Pac-12 happy to sit out this round of conference realignment drama
The Pac-12 decided on Tuesday night to remain at its current 12-team format
Sources claim Texas was unwilling to split revenue from its own TV network
Adding Oklahoma or Oklahoma State presented too many issues for the Pac-12
In the end, the Pac-12 presidents never even voted to decide whether they should expand. They liked what they had, and they didn't want to deal with more drama even if it meant more money.
Pac-12 commissioner Larry Scott's statement late Tuesday night had an air of finality that -- while stopping short of saying the league would never expand -- certainly made clear the Pac-12 intends to sit out the round that has seen the SEC (sort of) take Texas A&M and the ACC take Pittsburgh and Syracuse. "After careful review we have determined that it is in the best interests of our member institutions, student-athletes and fans to remain a 12-team conference," Scott said in the statement. "While we have great respect for all of the institutions that have contacted us, and certain expansion proposals were financially attractive, we have a strong conference structure and culture of equality that we are committed to preserve."
A source said early Wednesday morning that the Pac-12 did not want to accept Texas if the Longhorns weren't willing to fold their Longhorn Network into the Pac-12's regional network structure and share revenue equally with all members of the conference. Texas, the source said, was not willing to do that. At the same time, the source said, taking only Oklahoma and Oklahoma State would have created another complicated set of issues, leading Pac-12 leaders to conclude that staying at 12 was the best move for the conference. Next year, league members will begin splitting a 12-year, $3 billion media rights deal. Adding members might have increased everyone's share of the pie, but it also might have lured in the same kind of infighting that has plagued the Big 12.
Oklahoma president David Boren released a statement late Tuesday saying that he wasn't surprised by the news from the Pac-12. Boren had gone out on a long limb in recent weeks. Monday, Boren paid lip service to the idea of the Big 12 staying together, but his words seemed to suggest the conference had no hope for survival. Tuesday, that possibility seemed even more remote when The Oklahoman, citing a high-ranking Oklahoma source, reported that Oklahoma had issued a series of demands to stay in the Big 12 that included the dismissal of Commissioner Dan Beebe and restrictions on the Longhorn Network.
It's unclear now whether Oklahoma now has the leverage to make any demands. If another conference is courting the Sooners, they still might be able to get what they want. But no one in any other conference has acknowledged the possibility of taking Oklahoma and Oklahoma State, which have worked together throughout the process. It also is unclear whether Big 12 members can finally set aside the differences that now have threatened the conference's survival twice in 15 months. Also, will another school want to join the Big 12 given the league's instability?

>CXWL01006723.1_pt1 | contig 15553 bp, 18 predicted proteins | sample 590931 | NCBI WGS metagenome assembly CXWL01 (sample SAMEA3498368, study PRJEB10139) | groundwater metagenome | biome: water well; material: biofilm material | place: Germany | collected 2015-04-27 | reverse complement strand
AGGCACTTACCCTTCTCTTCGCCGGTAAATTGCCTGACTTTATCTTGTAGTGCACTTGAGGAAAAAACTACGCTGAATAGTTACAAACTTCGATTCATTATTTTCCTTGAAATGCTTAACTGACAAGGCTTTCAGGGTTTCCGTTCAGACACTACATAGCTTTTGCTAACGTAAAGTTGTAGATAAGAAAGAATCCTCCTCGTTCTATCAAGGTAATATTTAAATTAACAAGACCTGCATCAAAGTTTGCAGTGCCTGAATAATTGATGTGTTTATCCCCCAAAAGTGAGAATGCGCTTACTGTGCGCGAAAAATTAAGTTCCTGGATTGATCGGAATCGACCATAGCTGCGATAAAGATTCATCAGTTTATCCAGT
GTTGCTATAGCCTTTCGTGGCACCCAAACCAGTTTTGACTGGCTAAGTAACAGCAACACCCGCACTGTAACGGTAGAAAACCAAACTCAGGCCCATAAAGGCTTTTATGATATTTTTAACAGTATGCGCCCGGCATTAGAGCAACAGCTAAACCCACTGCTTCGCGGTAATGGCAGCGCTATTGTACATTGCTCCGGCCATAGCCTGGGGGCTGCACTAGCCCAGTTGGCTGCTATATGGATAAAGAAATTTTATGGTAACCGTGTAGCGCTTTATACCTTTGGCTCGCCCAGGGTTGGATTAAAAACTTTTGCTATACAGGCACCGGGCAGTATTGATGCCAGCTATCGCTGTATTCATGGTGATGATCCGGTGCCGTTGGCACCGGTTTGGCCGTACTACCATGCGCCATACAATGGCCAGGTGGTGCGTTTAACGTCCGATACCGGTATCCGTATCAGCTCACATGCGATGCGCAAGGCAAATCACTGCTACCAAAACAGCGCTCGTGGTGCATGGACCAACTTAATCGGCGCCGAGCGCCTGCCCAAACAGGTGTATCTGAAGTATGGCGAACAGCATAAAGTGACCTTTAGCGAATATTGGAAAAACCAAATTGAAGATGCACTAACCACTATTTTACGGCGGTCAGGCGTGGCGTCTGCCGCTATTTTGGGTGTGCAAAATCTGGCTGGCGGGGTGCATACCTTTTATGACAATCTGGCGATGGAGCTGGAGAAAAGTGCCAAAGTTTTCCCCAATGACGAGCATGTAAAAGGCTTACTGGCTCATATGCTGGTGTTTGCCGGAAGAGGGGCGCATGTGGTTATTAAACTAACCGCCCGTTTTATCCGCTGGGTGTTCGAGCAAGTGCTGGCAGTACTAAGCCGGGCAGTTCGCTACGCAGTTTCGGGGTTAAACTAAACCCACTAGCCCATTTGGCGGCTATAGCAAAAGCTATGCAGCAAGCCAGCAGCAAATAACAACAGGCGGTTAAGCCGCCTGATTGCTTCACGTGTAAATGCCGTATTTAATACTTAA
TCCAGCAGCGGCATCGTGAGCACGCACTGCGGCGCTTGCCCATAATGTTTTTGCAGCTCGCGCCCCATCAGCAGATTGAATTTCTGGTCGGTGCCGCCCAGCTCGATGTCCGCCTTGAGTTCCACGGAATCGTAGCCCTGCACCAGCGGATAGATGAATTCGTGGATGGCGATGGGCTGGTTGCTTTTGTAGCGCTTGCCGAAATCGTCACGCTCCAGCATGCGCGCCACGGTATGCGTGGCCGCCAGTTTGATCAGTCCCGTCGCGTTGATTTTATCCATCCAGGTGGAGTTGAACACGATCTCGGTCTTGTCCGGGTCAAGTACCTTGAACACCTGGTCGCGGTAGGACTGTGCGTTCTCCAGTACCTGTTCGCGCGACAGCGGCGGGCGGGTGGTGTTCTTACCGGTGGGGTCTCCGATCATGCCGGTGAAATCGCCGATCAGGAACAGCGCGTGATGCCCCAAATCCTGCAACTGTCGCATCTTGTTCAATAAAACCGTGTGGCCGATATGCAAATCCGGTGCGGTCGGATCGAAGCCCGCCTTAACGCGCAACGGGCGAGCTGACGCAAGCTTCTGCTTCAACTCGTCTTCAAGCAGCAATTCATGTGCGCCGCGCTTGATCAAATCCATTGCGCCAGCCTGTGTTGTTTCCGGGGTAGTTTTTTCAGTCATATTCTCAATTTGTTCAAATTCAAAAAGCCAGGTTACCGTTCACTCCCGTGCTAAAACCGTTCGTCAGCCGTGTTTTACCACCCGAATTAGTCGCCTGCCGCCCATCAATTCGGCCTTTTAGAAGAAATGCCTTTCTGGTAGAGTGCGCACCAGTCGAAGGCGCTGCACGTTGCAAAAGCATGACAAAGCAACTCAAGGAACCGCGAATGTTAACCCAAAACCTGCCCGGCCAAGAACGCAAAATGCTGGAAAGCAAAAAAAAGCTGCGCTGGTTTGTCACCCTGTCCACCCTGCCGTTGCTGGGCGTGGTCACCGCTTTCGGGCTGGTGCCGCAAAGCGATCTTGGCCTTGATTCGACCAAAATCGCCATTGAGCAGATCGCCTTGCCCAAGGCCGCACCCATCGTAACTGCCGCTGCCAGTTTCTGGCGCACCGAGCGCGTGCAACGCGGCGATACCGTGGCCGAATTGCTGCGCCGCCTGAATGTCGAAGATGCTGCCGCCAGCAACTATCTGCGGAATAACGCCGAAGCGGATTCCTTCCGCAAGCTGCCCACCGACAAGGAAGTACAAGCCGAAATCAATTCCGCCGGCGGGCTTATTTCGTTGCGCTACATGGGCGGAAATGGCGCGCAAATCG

A Texas A&M source said late Tuesday that the Pac-12's move might actually clear the way for the SEC to officially accept the Aggies. Texas A&M's move has been delayed because Baylor has threatened a lawsuit against the SEC. The belief at Texas A&M is that if the remaining nine Big 12 schools stay together, Baylor will have its home in a BCS automatic-qualifying conference and thus no reason to sue. In response to speculation that the Big 12 could somehow bring the Aggies back into the fold, Texas A&M vice president for communications Jason Cook wrote on Twitter on Tuesday afternoon that the school's aim has not changed. "Texas A&M has made our intentions perfectly clear," Cook wrote. "We do not intend to be a member of the Big 12 past this season."
If the Big 12 does stay together, it probably would scuttle the SEC's plan to add Missouri as a 14th member. Any such move was always contingent on the demise of the Big 12.
Meanwhile, after a meeting of the seven remaining Big East football schools in New York on Tuesday night, Commissioner John Marinatto said the league would aggressively pursue replacements for Pittsburgh and Syracuse, which on Sunday announced plans to join the ACC. Marinatto also reaffirmed that the league intended to force Pittsburgh and Syracuse to stay in the Big East for another three years. The league's bylaws require schools to give a 27-month notice before leaving.
So, for those keeping score at home: The ACC and SEC have expanded. The Big East, having lost two schools, plans to add more. The Big 12 continues to put the func in dysfunctional, but if its members can put the pieces back together one more time, it may add another school or three more schools to get back to 12.
The Pac-12? Nah. Its members are happy to enjoy what they have without all the drama.
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